Tariff torture

Preliminary wine tariffs of up to more than 200 per cent imposed by China on Australian wine last week – heightening shelf prices by up to three times – have left local wine producers on edge.

The news of the preliminary tariffs on Australian wine of between 107.1pc to 212.1pc followed allegations that Australian wine had been dumped on the Chinese market, which the Australian Government and producers have vehemently denied.

Locally, the tariffs have led to an increased focus on export market development by wineries in response to the uncertainty.

Clare Valley Wine & Grape Association chairman Martin Ferguson AM said it was important for industry and government to work together to resolve the situation, and would support an appeal to the World Trade Organisation.

“This development comes at a bad time, following the pandemic and drought, and just when the weather is improving and the season is looking good,” he said.

Last week, Australia’s Minister for Agriculture David Littleproud expressed the Australian Government’s disappointment in the decision of Chinese authorities.

“The fact is, Australia produces amongst the least subsidised product in the world and provides the second lowest level of farm subsidies in the OECD,” he said.

“This decision is a seriously concerning development and one which Australia will be vigorously fighting against.

“The Australian Government categorically rejects any allegation that our wine producers are dumping product into China, and we continue to believe there is no basis or any evidence for these claims.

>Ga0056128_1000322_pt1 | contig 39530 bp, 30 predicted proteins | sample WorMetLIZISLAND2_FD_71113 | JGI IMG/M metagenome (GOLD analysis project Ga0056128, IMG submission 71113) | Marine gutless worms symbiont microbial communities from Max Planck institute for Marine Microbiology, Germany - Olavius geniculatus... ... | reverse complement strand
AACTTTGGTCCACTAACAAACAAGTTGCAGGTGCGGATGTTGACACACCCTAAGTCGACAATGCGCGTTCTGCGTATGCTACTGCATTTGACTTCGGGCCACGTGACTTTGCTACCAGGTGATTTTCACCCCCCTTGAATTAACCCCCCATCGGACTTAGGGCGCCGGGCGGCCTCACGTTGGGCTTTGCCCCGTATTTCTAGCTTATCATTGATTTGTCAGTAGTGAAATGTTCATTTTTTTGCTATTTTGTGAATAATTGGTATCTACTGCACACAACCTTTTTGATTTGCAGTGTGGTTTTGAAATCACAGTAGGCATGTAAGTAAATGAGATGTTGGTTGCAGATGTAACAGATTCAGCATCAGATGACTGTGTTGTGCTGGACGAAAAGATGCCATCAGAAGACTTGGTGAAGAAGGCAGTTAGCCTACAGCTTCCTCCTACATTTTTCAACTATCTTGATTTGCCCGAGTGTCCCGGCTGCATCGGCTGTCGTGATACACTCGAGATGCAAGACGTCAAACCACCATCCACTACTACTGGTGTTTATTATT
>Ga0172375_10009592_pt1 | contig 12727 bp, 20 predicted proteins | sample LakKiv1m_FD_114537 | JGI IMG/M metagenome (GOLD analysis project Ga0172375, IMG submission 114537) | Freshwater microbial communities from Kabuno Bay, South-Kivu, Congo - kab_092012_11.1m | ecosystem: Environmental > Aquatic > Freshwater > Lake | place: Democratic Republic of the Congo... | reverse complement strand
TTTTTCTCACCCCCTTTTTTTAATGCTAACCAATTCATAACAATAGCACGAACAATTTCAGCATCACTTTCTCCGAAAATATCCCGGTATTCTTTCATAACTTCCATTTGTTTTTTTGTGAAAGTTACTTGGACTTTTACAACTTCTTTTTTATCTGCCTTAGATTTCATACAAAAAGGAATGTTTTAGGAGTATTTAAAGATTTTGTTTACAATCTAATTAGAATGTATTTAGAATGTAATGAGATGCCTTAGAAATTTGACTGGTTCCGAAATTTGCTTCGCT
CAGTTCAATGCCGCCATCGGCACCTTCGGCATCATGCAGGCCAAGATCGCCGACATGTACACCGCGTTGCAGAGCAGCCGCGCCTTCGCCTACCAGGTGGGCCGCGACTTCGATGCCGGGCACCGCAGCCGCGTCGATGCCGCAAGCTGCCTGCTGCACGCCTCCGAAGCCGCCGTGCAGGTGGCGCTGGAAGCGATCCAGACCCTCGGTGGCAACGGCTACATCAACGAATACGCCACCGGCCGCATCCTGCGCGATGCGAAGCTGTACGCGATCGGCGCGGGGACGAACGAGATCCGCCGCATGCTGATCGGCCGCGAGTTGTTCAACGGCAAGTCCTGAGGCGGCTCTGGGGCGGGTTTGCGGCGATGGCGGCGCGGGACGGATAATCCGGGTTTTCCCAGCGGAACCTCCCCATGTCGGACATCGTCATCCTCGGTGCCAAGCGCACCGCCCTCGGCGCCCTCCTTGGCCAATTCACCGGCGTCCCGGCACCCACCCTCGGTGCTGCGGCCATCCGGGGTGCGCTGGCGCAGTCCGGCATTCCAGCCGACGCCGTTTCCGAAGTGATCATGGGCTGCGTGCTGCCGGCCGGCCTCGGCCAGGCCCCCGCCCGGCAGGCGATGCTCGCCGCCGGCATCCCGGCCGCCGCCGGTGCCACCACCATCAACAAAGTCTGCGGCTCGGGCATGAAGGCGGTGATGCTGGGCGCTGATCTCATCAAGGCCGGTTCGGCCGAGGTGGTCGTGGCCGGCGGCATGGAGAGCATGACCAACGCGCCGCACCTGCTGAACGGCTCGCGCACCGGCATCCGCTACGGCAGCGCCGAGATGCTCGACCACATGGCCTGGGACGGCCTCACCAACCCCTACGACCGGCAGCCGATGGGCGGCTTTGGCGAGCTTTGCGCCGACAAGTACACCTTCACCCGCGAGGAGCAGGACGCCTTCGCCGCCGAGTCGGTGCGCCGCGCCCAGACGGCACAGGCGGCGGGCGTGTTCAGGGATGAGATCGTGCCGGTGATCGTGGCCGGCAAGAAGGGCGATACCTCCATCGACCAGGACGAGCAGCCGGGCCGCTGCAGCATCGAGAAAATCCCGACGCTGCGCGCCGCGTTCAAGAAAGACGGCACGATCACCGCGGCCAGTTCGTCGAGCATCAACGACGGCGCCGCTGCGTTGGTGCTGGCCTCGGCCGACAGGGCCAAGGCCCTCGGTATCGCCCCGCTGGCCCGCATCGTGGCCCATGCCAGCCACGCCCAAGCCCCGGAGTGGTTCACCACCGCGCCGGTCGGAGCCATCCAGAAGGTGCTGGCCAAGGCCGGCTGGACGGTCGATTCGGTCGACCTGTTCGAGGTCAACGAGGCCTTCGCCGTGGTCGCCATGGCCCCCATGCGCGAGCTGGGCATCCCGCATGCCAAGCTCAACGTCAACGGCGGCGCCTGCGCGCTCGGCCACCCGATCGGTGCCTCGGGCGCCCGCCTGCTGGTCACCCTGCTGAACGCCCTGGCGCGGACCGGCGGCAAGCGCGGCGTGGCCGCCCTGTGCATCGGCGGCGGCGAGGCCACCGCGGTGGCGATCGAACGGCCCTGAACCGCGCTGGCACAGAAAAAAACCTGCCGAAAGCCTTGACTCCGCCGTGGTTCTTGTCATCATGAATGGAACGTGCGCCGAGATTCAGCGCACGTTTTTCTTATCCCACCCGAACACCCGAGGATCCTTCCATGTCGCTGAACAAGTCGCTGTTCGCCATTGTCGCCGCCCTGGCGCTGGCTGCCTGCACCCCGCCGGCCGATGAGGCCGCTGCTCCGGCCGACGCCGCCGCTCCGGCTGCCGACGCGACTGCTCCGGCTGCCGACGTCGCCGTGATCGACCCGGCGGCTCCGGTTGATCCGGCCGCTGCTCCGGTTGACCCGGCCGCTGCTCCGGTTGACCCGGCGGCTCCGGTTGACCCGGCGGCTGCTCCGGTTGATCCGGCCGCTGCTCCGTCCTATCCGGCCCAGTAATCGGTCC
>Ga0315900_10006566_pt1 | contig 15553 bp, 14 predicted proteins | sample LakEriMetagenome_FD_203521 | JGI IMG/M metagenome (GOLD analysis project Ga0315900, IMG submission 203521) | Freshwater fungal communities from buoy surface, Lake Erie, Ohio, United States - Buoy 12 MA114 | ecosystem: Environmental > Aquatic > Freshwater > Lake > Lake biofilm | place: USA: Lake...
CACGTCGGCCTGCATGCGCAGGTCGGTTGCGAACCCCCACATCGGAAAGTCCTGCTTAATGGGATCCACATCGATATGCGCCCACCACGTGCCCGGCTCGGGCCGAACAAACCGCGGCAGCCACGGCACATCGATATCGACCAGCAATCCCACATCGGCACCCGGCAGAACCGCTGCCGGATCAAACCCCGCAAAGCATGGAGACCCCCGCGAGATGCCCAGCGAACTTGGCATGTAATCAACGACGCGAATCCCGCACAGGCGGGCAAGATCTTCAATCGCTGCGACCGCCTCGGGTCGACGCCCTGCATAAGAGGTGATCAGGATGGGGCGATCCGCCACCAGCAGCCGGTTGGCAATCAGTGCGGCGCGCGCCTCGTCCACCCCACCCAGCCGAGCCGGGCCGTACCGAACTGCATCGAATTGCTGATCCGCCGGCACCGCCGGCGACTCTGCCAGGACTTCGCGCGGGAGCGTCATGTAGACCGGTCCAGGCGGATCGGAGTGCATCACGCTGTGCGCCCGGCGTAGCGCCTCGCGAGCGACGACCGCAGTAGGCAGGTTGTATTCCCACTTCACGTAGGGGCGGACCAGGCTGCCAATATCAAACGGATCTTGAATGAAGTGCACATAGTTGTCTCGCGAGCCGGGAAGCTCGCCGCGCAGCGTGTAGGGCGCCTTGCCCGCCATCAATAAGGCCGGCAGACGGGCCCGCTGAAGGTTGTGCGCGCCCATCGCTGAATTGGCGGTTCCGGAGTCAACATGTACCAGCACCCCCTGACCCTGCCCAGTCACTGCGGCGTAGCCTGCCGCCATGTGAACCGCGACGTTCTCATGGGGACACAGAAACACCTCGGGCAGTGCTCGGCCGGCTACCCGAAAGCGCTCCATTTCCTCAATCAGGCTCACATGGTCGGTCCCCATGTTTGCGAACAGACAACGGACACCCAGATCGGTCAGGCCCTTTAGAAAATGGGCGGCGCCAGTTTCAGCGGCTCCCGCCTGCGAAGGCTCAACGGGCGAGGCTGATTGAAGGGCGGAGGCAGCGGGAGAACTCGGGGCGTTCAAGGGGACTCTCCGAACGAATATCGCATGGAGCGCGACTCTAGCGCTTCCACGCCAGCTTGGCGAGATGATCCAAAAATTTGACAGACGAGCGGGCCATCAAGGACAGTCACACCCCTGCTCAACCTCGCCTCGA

“We will continue to work with our wine industry and Chinese authorities as part of the ongoing dumping investigation, but we will of course consider all of our options moving forward.”

Taylors Wines managing director and Wine Australia marketing committee chair, Mitchell Taylor, said the Auburn-based winery had been exporting to China for more than 25 years, with the Chinese market accounting for 15 per cent of its exports.

“We currently have four containers that were heading to China that we’re going to now take off the boat in Singapore,” Mr Taylor said.

“We’ve got another two containers that were in the process of sampling so were half way through customs when they announced these measures last Friday, so we’re hoping they can get through.

“And we’ve got quite a bit of stock still in the market in China so we’re hoping that wine can still be sold through our importers.”

He expected the impact of the tariffs on Australian wine producers would be enormous.

“With a 212pc duty it will mean wines that are in the market place (in China) will basically be three times more expensive overnight,” Mr Taylor said.

“The current amount of wine we export to China is in the vicinity of $1.2 billion and our latest modelling from an industry perspective shows that will probably be reduced to about $100 million, so it will be about one twelfth of what it was.

“But it will hit the Clare Valley even harder because we make the top end premium wines that will now basically be far too expensive for the Chinese to consider, particularly when they notice the price has gone up three times the amount they’ve previously paid.”

Mr Taylor said he supported the Australian Government, but hoped a more “long-term and diplomatic” solution could be found to “turnaround this diabolical situation”.

“In the meantime, we need to re-pivot – you can’t just turn on other export markets overnight, they take many years of investment and effort, but we will need to re-pivot into other Asian markets like Japan, Korea and South East Asia,” he said.

“We’ll also need support through the excellent Made Our Way wine campaign to break into the big markets of the United State, Canada and also reinvigorate the United Kingdom market with the new free trade agreement we’re in the process of working through.”